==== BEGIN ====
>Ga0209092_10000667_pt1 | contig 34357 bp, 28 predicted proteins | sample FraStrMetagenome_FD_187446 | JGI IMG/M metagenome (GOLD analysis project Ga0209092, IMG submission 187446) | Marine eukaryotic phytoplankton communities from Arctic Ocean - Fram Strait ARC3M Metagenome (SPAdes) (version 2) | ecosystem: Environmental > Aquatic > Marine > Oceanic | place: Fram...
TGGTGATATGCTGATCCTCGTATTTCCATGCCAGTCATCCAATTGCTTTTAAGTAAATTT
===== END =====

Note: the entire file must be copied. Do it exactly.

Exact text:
>Ga0209092_10000667_pt1 | contig 34357 bp, 28 predicted proteins | sample FraStrMetagenome_FD_187446 | JGI IMG/M metagenome (GOLD analysis project Ga0209092, IMG submission 187446) | Marine eukaryotic phytoplankton communities from Arctic Ocean - Fram Strait ARC3M Metagenome (SPAdes) (version 2) | ecosystem: Environmental > Aquatic > Marine > Oceanic | place: Fram...
TGGTGATATGCTGATCCTCGTATTTCCATGCCAGTCATCCAATTGCTTTTAAGTAAATTT